“While there have been no reported cases of COVID-19 at Disneyland Resort, after carefully reviewing the guidelines of the Governor of California’s executive order and in the best interest of our guests and employees, we are proceeding with the closure of Disneyland Park and Disney California Adventure, beginning the morning of March 14 through the end of the month,” Disney said in its initial statement. “The Hotels of Disneyland Resort will remain open until Monday, March 16 to give guests the ability to make necessary travel arrangements; Downtown Disney will remain open. We will monitor the ongoing situation and follow the advice and guidance of federal and state officials and health agencies. Disney will continue to pay cast members during this time.”

The company added, “Disneyland Resort will work with guests who wish to change or cancel their visits, and will provide refunds to those who have hotel bookings during this closure period.”

Per the California Dept. of Public Health on Wednesday, the new guidance is as follows through the month of March:

The California Department of Public Health finds the following:
  • Large gatherings that include 250 people or more should be postponed or canceled.
    • This includes gatherings such as concerts, conferences, and professional, college, and school sporting events.
  • Smaller gatherings held in venues that do not allow social distancing of six feet per person should be postponed or canceled.
    • This includes gatherings in crowded auditoriums, rooms or other venues.
  • Gatherings of individuals who are at higher risk for severe illness from COVID-19 should be limited to no more than 10 people.
    • This includes gatherings such as those at retirement facilities, assisted living facilities, developmental homes, and support groups for people with health conditions.
  • A “gathering” is any event or convening that brings together people in a single room or single space at the same time, such as an auditorium, stadium, arena, large conference room, meeting hall, cafeteria, or any other indoor or outdoor space.
This applies to all non-essential professional, social, and community gatherings regardless of their sponsor.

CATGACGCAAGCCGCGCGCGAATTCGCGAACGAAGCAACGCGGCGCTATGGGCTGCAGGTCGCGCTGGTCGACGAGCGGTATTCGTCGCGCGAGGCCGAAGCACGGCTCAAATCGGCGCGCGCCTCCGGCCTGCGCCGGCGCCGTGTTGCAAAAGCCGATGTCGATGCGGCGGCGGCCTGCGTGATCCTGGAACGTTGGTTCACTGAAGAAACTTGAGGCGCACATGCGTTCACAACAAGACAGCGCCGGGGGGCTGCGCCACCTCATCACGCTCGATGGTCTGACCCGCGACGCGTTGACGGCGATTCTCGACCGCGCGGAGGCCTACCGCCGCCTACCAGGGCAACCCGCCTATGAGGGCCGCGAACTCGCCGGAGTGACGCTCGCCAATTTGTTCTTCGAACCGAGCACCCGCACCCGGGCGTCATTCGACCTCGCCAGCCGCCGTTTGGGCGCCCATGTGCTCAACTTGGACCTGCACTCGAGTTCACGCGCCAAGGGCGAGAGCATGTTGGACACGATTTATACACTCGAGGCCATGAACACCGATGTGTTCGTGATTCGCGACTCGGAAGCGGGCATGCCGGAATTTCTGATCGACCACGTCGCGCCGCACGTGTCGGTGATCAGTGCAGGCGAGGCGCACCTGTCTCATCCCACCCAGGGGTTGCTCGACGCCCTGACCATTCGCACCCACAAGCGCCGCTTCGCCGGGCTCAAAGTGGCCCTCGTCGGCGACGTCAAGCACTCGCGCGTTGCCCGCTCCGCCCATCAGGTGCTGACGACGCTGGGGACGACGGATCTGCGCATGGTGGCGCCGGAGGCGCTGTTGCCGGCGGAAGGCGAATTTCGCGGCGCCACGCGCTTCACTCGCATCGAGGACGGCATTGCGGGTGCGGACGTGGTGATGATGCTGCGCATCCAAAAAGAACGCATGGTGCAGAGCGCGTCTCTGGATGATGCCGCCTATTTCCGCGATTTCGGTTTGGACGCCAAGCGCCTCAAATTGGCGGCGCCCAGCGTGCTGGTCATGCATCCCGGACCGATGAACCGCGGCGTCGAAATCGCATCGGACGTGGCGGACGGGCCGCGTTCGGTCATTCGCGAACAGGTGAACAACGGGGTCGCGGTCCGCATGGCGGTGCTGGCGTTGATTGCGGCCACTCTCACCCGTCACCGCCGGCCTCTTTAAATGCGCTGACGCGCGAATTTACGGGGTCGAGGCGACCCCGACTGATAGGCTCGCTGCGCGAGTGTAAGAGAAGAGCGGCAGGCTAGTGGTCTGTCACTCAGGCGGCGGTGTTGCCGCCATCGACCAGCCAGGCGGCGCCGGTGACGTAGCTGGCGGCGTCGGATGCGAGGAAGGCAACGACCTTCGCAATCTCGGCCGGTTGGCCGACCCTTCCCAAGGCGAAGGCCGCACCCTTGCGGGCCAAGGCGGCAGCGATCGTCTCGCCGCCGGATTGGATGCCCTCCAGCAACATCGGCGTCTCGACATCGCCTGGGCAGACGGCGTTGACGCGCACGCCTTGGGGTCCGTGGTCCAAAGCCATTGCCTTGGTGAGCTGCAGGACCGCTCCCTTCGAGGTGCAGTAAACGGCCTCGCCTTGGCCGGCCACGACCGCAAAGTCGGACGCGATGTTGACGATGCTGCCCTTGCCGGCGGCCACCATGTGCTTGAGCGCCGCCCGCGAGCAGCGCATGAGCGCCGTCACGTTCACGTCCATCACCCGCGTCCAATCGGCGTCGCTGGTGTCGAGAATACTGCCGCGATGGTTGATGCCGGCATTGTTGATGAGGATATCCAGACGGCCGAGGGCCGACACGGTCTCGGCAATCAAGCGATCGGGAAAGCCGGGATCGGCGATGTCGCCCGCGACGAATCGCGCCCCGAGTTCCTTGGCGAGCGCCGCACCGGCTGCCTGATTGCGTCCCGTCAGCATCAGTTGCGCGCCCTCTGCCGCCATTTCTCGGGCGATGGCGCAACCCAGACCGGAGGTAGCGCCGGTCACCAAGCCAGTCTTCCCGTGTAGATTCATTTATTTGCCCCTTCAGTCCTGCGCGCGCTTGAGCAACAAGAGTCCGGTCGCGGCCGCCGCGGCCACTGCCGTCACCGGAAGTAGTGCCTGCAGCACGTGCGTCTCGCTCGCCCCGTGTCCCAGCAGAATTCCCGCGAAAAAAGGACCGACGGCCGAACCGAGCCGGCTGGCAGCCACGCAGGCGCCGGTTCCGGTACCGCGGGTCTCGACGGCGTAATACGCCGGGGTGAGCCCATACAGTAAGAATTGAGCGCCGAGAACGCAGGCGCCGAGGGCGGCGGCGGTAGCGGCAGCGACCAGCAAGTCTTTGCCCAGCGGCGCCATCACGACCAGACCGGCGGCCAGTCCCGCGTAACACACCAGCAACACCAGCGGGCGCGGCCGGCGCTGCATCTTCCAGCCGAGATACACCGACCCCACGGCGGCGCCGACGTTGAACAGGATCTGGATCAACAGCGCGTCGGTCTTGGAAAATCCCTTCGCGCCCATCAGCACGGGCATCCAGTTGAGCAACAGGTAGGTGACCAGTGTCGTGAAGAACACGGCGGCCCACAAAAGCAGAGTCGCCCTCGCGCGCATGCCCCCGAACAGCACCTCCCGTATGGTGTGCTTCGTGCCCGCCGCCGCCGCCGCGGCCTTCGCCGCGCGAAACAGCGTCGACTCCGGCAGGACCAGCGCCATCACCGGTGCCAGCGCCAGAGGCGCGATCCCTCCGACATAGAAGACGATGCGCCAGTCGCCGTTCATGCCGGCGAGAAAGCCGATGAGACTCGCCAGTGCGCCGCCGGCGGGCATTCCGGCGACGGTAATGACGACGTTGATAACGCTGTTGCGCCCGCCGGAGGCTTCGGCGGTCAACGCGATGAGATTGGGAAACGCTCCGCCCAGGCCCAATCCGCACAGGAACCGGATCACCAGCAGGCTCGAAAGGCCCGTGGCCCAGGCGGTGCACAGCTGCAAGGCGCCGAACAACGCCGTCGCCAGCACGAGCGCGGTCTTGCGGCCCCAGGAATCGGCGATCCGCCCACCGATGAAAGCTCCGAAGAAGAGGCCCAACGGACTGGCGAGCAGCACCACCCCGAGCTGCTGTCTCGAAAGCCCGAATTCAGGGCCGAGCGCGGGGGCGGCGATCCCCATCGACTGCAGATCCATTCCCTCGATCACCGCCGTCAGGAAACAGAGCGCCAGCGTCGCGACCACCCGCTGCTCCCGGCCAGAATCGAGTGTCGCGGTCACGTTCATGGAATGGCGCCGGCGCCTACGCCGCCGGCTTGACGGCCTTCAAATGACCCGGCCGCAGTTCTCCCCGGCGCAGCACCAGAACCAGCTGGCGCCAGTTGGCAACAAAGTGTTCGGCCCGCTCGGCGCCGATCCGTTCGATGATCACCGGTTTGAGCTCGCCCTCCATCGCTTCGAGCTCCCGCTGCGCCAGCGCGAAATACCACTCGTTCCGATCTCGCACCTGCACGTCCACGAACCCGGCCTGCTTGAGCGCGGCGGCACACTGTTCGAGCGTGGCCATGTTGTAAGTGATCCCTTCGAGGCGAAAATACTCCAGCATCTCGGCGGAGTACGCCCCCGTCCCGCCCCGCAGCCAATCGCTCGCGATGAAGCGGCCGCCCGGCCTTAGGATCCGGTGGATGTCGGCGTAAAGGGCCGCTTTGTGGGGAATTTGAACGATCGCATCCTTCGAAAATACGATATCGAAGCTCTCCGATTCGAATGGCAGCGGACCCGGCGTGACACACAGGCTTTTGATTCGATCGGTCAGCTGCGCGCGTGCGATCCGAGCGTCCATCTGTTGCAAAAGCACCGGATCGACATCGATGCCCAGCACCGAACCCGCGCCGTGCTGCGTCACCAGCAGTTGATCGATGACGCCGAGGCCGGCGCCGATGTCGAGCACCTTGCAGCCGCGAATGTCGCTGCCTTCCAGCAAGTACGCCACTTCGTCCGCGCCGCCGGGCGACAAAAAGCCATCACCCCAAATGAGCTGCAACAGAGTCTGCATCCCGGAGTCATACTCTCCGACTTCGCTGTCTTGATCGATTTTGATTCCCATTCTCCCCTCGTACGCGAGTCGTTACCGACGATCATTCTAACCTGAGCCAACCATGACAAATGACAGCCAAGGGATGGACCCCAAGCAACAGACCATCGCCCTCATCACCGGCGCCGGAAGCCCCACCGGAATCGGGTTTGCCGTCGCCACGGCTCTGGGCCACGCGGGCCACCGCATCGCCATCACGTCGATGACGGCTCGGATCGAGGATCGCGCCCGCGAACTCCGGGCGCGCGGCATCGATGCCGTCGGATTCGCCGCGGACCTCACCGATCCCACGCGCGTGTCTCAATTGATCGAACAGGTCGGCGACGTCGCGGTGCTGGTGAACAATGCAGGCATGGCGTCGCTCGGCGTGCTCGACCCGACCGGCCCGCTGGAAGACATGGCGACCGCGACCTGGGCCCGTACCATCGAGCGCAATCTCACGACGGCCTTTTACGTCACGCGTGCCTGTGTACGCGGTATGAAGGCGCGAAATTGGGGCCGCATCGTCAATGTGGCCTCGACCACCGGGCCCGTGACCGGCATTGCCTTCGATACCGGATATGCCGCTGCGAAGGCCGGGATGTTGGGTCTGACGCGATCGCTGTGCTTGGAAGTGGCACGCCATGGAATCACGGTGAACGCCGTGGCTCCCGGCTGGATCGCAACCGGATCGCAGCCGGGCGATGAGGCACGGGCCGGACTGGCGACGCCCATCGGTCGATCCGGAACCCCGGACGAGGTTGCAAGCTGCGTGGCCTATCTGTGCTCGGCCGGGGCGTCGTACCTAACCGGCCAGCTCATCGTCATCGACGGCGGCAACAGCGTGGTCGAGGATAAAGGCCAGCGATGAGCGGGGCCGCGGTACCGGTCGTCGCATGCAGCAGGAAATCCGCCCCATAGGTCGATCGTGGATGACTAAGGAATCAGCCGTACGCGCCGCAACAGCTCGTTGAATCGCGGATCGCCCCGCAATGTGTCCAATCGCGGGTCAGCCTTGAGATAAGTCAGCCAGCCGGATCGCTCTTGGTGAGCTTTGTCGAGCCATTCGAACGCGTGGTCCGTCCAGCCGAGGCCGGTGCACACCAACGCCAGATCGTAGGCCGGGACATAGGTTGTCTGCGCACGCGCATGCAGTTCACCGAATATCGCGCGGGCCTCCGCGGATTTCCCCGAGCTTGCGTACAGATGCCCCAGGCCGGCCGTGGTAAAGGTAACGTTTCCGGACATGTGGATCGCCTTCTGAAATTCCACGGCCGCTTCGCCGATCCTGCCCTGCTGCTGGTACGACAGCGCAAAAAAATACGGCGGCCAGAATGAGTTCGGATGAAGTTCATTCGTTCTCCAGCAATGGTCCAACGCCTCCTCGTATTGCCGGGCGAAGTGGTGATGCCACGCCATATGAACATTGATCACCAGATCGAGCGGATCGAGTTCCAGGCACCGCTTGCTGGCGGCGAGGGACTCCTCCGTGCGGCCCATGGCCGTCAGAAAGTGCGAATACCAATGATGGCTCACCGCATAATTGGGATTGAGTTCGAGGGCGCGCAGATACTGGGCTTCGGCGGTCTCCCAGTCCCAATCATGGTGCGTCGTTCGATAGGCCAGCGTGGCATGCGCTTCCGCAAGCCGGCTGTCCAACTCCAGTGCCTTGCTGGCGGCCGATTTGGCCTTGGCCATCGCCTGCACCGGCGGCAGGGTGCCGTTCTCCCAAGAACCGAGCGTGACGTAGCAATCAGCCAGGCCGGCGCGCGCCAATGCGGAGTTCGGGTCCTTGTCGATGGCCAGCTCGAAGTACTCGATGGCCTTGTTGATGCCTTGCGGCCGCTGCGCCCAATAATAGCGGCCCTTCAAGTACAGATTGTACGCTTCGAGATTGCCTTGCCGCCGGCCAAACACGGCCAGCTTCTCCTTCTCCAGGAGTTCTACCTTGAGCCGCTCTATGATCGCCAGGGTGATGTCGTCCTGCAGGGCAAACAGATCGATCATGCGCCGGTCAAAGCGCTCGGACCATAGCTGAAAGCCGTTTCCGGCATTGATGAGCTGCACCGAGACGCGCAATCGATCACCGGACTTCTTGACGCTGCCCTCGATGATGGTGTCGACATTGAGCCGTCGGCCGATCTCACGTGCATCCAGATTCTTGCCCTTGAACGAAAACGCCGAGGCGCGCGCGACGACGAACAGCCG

Disney was slower than some its peers to close the doors to major venues in the U.S., despite cancellations of major entertainment industry events like South by Southwest and Coachella. The NBA suspended its season Wednesday night after a player tested positive for coronavirus.

Disney shuttered its parks in Shanghai and Hong Kong in January, and has also temporarily shuttered its parks in Tokyo as well. The Shanghai Disney Resort will reopen some shopping, dining and entertainment options on Monday, but the main theme park will remain shut. Disney reported that it could lose $280 million in revenues due to closures in Shanghai and Hong Kong alone.

Disney heiress Abigail Disney, who has been critical of low wages for theme park employees, wrote Thursday on Twitter, “This is heartbreaking, but it’s the right thing to do. I just hope they honor their obligations to their employees.”

Elsewhere in California, Knott’s announced on Friday morning that starting on Saturday, March 14, it would close until the end of the month, but that Knott’s Berry Farm Hotel will remain open. The news was soon followed by SeaWorld and Legoland, which had remained committed to staying open as of Thursday, but by Friday afternoon decided to shutter through March. SeaWorld’s animal rescue and rehabilitation operations will continue to operate even as the park is closed.

CORRECTION: An earlier report said that Disneyland in Anaheim, Calif. had previously closed three times in history; however, the theme park remained open during the Northridge earthquake in 1994.